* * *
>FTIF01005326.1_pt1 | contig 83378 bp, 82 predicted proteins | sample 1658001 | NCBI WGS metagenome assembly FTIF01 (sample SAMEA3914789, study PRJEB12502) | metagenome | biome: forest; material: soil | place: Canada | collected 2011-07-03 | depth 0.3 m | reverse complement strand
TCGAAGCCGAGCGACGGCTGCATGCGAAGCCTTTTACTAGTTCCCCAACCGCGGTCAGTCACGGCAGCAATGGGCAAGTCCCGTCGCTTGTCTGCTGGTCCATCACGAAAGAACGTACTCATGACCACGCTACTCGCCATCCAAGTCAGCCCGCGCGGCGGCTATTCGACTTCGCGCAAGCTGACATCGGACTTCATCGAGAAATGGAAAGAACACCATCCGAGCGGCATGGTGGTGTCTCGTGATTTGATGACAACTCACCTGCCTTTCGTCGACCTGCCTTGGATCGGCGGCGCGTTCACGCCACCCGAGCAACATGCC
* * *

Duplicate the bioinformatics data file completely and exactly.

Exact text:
>FTIF01005326.1_pt1 | contig 83378 bp, 82 predicted proteins | sample 1658001 | NCBI WGS metagenome assembly FTIF01 (sample SAMEA3914789, study PRJEB12502) | metagenome | biome: forest; material: soil | place: Canada | collected 2011-07-03 | depth 0.3 m | reverse complement strand
TCGAAGCCGAGCGACGGCTGCATGCGAAGCCTTTTACTAGTTCCCCAACCGCGGTCAGTCACGGCAGCAATGGGCAAGTCCCGTCGCTTGTCTGCTGGTCCATCACGAAAGAACGTACTCATGACCACGCTACTCGCCATCCAAGTCAGCCCGCGCGGCGGCTATTCGACTTCGCGCAAGCTGACATCGGACTTCATCGAGAAATGGAAAGAACACCATCCGAGCGGCATGGTGGTGTCTCGTGATTTGATGACAACTCACCTGCCTTTCGTCGACCTGCCTTGGATCGGCGGCGCGTTCACGCCACCCGAGCAACATGCC